Hydropower plants help remove plastic waste from water bodies - study
Clean Energy Wire
Hydro power plants significantly help remove waste from water bodies, the Bavarian Hydroelectric Power Plant Association (VWB) says. A study funded by Germany's research ministry (BMBF) found that hydroelectric power plant operators in Bavaria remove tens of thousands of tonnes of driftwood, household waste and plastic from streams, canals and rivers every year. The project "MicBin - Microplastics in inland waters" investigated the input and destination of plastic in the waters of the Danube basin. Every year, around 290 tonnes of macroplastics are disposed of by operators of hydroelectric power plants from running waters in the basin, the study showed. Most of this is packaging waste such as plastic bottles, but waste from the agricultural sector such as foil and plant pots as well as construction waste such as polystyrene is also removed from the river network. "In addition to CO2-free energy generation, groundwater stabilization and flood protection, the discharge of affluent waste is another important function of hydropower. The general public is thus saved high costs and the condition of the water bodies is improved," VWB board member Michael Müller said.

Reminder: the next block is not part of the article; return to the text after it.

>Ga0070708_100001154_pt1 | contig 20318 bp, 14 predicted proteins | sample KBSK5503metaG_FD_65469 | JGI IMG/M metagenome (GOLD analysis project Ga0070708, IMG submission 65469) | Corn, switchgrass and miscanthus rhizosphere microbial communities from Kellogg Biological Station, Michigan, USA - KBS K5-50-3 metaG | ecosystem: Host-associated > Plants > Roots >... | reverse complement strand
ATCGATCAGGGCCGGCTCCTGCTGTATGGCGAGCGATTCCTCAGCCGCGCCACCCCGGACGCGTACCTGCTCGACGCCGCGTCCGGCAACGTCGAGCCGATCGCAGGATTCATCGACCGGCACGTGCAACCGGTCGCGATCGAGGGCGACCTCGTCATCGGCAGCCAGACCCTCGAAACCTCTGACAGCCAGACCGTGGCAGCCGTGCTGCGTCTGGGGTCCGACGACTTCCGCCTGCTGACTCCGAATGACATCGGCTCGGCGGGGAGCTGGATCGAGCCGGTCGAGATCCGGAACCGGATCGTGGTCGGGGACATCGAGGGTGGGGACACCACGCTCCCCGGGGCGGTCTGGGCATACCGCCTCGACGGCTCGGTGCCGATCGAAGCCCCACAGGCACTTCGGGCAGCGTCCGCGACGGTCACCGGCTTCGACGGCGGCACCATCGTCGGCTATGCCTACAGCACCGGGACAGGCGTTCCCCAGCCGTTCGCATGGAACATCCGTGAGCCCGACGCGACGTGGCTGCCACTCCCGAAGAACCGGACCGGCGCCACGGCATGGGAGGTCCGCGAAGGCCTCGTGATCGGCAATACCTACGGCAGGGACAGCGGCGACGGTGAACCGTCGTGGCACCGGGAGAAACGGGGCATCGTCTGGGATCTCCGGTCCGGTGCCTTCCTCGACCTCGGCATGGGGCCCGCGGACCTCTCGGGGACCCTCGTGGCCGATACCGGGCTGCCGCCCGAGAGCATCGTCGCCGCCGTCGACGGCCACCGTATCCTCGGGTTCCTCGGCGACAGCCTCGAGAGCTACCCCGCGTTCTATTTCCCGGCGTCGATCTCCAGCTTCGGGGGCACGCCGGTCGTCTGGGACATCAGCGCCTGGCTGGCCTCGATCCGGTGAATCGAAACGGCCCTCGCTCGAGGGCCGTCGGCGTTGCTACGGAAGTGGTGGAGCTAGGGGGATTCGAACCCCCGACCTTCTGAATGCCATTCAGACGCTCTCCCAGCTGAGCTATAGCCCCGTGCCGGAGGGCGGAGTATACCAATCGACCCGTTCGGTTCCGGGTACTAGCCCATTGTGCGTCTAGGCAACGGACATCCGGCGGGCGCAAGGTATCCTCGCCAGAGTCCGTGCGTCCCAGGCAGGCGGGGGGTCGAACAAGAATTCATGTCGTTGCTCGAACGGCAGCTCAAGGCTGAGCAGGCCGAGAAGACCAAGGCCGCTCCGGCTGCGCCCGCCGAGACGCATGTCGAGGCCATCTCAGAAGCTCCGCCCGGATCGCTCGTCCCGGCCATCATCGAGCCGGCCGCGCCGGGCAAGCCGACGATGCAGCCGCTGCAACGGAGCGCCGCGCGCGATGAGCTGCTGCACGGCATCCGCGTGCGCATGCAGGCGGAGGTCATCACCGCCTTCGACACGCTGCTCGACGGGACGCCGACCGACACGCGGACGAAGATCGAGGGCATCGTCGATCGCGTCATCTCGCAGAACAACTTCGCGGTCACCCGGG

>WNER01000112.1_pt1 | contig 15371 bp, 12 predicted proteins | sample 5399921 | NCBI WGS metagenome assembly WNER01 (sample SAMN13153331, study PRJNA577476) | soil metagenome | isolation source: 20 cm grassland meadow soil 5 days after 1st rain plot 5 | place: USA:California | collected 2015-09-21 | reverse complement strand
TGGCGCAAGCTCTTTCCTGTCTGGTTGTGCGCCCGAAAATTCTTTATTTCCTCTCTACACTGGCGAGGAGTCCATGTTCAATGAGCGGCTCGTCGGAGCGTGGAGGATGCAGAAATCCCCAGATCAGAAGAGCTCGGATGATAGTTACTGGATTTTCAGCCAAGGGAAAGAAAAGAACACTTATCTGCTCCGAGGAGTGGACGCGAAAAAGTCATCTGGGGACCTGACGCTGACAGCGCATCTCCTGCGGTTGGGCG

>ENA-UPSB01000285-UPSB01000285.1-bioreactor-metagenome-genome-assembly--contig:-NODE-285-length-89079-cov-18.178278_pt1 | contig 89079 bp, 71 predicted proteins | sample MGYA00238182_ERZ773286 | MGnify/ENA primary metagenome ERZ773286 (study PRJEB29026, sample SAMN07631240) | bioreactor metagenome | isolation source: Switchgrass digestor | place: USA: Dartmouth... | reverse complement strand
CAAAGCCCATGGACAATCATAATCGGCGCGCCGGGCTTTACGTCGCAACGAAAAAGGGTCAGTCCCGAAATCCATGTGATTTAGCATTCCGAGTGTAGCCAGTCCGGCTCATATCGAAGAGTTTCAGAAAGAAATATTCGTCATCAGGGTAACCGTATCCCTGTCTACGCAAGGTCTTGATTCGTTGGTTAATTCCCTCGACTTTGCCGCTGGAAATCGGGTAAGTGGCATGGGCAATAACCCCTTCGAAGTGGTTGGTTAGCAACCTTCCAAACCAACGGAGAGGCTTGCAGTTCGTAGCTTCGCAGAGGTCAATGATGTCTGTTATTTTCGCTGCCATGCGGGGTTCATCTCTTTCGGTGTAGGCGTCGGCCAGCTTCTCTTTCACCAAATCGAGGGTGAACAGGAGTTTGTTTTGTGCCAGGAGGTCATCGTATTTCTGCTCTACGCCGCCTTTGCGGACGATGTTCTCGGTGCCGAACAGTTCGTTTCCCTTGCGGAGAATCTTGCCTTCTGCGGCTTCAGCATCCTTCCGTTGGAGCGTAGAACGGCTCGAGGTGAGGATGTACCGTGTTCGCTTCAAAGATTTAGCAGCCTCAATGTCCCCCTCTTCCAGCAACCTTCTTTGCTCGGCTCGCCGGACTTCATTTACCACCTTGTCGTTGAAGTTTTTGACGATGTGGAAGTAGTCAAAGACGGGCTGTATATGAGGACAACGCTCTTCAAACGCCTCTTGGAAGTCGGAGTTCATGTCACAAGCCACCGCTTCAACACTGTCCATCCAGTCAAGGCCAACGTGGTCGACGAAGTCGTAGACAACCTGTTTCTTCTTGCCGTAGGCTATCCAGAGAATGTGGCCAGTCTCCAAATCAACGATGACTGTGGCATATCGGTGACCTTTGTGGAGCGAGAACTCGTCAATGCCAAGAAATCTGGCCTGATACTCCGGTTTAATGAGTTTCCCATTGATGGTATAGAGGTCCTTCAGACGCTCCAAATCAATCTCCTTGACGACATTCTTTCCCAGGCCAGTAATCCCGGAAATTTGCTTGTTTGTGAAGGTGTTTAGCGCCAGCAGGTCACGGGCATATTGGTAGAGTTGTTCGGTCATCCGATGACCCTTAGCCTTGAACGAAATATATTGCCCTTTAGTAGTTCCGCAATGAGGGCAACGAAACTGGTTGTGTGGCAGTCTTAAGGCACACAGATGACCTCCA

Hydro power plants produced about 3.5 percent of Germany's electricity in 2019 and most of the plants are situated in more mountainous southern Germany close to the Alps. Many other counties in Europe have a much greater hydropower capacity, for example Austria, Switzerland, Norway or France. Although the plants produce clean power, they can have a damaging impact on local ecosystems, which is why environmental groups caution against a more widespread use of the technology.